Grant Thornton’s ‘Why are IPOs in the ICU?’

Grant Thornton adviser’s David Weild and Edward Kim have recently published a paper entitled “Why are IPOs in the ICU”. There has been much written about the IPO drought, but this report goes the extra length by offering plausible scenarios to fix the situation:

The United States needs an opt-in (by the issuer) capital market that provides the same structure that served the United States in good stead for so many years. This market — let’s call it “The Second Market” — would be:

Opt-in – Issuers would determine whether they wished to list in this marketplace or the traditional market.

Public – Unlike the 144A market, this market would be open to all investors. Thus, brokerage accounts and equity research could be processed in the ordinary way, keeping costs under control and leveraging currently available infrastructure.

Regulated – The market would be subject to the same SEC regulations and enforcement as existing markets.

Quote driven – The market would be a telephone market11 supported by market makers or specialists much like the markets of a decade ago. These individuals would commit capital. They could not be disintermediated by electronic communication networks or ECNs, as ECNs would not interact with the book.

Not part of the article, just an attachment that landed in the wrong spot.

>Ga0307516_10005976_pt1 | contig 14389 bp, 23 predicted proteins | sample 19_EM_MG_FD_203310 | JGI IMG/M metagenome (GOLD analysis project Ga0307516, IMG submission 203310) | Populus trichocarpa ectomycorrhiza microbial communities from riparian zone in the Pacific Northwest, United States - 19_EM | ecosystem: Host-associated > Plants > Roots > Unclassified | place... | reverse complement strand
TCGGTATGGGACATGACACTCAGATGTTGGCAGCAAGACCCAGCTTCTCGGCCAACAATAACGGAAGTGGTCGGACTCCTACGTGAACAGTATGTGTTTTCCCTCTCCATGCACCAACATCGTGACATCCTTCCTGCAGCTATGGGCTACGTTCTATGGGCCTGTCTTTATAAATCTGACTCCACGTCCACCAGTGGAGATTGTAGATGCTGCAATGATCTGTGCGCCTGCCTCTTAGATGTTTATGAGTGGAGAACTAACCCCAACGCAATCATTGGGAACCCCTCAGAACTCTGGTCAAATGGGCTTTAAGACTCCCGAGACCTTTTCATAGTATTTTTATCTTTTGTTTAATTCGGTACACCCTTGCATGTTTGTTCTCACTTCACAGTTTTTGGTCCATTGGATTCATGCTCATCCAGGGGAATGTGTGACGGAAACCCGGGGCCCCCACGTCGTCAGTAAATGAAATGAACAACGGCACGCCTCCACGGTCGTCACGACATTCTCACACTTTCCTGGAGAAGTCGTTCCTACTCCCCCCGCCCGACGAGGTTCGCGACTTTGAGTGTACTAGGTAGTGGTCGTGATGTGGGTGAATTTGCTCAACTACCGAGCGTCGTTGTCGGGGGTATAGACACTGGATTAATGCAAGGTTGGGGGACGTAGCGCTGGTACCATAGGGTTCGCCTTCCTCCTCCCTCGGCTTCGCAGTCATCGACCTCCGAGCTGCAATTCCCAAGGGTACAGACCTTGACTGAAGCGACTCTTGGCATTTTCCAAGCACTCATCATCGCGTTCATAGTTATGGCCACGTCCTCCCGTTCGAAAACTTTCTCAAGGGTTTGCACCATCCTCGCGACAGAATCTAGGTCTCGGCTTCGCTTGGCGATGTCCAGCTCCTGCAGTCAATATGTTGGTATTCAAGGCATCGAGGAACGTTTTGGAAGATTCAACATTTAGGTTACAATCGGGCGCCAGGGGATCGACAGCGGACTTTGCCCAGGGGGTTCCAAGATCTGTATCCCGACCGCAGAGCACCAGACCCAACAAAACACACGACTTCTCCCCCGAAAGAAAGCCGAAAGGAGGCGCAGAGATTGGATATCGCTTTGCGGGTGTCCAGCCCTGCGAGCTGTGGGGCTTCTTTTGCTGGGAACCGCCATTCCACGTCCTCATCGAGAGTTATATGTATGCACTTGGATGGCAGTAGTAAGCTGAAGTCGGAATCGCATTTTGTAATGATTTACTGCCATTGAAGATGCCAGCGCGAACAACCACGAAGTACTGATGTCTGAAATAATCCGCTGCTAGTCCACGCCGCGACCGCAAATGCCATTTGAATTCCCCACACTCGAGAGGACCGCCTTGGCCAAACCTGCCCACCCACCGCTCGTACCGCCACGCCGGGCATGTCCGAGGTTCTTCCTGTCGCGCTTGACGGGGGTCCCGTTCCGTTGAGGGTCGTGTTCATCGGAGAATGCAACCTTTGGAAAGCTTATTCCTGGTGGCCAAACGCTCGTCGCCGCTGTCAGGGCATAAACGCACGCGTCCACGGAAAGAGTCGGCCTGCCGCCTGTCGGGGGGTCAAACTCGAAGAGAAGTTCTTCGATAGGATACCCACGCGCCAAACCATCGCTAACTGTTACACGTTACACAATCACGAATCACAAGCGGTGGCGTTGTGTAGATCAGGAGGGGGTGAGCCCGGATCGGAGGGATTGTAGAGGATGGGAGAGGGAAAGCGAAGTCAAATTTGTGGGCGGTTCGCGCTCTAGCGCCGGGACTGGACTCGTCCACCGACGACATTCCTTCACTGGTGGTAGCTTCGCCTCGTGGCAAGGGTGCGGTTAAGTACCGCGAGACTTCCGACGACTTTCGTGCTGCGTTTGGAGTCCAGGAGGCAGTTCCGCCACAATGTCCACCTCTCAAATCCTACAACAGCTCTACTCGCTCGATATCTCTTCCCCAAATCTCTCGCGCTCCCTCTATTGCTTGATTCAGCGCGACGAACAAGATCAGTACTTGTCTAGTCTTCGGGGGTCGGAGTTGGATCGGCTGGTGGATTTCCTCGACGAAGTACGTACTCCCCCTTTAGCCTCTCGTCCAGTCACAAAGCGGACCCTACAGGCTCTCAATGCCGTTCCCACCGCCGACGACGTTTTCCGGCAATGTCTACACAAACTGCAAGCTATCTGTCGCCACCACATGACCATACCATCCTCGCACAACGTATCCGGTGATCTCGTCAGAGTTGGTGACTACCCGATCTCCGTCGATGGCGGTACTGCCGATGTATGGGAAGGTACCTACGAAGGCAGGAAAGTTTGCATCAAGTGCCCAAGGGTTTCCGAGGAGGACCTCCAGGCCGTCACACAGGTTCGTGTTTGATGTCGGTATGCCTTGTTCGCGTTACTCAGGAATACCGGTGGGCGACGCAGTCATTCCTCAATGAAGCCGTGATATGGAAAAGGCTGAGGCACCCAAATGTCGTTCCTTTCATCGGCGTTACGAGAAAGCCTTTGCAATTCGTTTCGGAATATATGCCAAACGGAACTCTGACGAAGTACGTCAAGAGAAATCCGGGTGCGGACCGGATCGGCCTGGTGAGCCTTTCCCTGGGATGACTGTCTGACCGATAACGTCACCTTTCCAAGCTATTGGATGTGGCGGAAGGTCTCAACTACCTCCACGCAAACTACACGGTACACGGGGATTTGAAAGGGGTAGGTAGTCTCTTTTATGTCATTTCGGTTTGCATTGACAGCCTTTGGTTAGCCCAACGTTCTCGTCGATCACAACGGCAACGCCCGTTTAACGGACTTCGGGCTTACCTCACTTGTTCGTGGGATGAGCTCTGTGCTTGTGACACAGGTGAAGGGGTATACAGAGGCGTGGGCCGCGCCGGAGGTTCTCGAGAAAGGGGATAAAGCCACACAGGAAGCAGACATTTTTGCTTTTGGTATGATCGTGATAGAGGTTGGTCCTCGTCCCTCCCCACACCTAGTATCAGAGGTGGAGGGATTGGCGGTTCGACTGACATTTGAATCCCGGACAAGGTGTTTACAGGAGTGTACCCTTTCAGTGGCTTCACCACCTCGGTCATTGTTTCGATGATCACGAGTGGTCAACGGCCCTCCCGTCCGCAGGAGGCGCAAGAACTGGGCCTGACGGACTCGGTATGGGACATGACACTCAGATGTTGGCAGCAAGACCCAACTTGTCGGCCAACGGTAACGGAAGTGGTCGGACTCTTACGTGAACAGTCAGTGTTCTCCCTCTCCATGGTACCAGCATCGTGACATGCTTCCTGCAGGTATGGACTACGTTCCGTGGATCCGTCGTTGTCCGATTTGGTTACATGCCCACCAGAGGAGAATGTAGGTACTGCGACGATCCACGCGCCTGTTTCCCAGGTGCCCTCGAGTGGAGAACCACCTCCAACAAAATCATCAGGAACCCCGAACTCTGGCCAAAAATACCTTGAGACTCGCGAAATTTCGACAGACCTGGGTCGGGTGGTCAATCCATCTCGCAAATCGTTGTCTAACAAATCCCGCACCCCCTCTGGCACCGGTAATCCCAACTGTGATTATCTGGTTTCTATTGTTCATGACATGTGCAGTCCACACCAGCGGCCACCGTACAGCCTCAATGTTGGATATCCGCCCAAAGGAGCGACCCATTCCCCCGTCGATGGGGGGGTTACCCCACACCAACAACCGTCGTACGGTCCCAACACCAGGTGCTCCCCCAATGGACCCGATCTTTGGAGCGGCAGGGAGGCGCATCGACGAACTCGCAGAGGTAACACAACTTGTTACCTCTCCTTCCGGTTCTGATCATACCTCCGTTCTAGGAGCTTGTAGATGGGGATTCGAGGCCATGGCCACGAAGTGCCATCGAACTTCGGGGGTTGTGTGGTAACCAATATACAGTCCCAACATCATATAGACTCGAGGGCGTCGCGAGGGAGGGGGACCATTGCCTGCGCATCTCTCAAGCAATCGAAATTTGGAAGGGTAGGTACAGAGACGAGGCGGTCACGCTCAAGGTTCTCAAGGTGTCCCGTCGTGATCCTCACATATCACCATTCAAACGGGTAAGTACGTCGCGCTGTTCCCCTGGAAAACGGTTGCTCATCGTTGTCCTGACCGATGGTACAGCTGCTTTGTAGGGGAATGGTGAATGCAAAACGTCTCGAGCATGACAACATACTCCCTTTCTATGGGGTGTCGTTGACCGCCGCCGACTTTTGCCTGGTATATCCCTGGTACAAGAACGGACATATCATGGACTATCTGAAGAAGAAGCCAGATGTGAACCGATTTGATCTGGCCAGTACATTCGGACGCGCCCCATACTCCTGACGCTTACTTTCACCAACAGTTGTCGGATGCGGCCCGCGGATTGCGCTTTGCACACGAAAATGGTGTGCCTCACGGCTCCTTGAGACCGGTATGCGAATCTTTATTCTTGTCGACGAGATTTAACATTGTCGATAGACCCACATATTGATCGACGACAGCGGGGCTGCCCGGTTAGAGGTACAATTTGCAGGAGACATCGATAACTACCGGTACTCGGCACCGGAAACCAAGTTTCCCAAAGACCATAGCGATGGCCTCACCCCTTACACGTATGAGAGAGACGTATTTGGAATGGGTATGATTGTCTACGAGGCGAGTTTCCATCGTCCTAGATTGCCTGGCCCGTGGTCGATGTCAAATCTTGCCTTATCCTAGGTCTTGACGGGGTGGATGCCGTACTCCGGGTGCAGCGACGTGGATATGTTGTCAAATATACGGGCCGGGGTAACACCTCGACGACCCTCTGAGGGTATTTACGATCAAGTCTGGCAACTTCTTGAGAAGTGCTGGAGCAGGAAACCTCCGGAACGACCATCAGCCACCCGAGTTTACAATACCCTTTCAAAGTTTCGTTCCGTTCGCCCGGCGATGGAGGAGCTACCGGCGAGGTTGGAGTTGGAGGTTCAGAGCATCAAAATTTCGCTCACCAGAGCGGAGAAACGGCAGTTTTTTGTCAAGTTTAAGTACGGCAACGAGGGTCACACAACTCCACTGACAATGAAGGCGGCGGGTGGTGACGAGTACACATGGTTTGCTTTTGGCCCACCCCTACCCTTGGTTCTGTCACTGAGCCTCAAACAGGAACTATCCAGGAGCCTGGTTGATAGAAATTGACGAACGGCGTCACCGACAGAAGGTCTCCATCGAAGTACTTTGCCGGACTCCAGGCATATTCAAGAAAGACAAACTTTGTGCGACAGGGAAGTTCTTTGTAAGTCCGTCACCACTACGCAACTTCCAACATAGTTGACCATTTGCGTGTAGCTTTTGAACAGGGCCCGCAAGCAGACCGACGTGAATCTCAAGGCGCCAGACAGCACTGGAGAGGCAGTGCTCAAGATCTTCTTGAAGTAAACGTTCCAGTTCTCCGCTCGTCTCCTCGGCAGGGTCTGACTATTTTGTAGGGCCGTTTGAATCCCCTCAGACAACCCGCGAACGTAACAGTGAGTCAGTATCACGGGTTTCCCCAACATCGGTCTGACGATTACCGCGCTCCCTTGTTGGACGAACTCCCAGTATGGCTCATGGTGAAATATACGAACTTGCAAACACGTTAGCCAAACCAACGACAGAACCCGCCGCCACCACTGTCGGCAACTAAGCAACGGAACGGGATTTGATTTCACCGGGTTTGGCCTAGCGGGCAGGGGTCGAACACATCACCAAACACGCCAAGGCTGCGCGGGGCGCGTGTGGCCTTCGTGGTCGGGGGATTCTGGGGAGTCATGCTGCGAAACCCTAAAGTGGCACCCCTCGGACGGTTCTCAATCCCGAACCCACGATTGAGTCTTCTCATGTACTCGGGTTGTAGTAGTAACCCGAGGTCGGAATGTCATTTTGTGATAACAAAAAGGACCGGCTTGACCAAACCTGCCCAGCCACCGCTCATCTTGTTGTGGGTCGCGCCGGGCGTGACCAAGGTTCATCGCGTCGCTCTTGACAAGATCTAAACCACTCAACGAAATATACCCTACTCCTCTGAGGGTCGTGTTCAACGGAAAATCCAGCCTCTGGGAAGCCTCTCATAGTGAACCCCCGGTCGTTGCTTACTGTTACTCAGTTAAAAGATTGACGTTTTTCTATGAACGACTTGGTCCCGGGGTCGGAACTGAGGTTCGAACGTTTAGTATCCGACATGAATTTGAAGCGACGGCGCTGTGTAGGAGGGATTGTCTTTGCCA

Quote increments at 10 and 20 cents – 10 cents for stocks under $5.00 per share; 20 cents for stocks $5.00 per share and greater. These increments could be reviewed annually by the market and the SEC.

Broker intermediated – Investors could not execute trades in this market electronically. To buy stock, an investor would need to call a brokerage firm up on the phone. Brokers would earn higher commission rates and have an incentive to get on the phone and present stocks to potential investors.

This structure would lead to investment in the types of investment banks that once supported the IPO market in this country (e.g., Alex. Brown & Sons, Hambrecht & Quist, L.F. Rothschild & Company, Montgomery Securities, Robertson Stephens, etc.). This in turn would trigger rejuvenation in investment activity and innovation.

Here’s the entire report can be read here:


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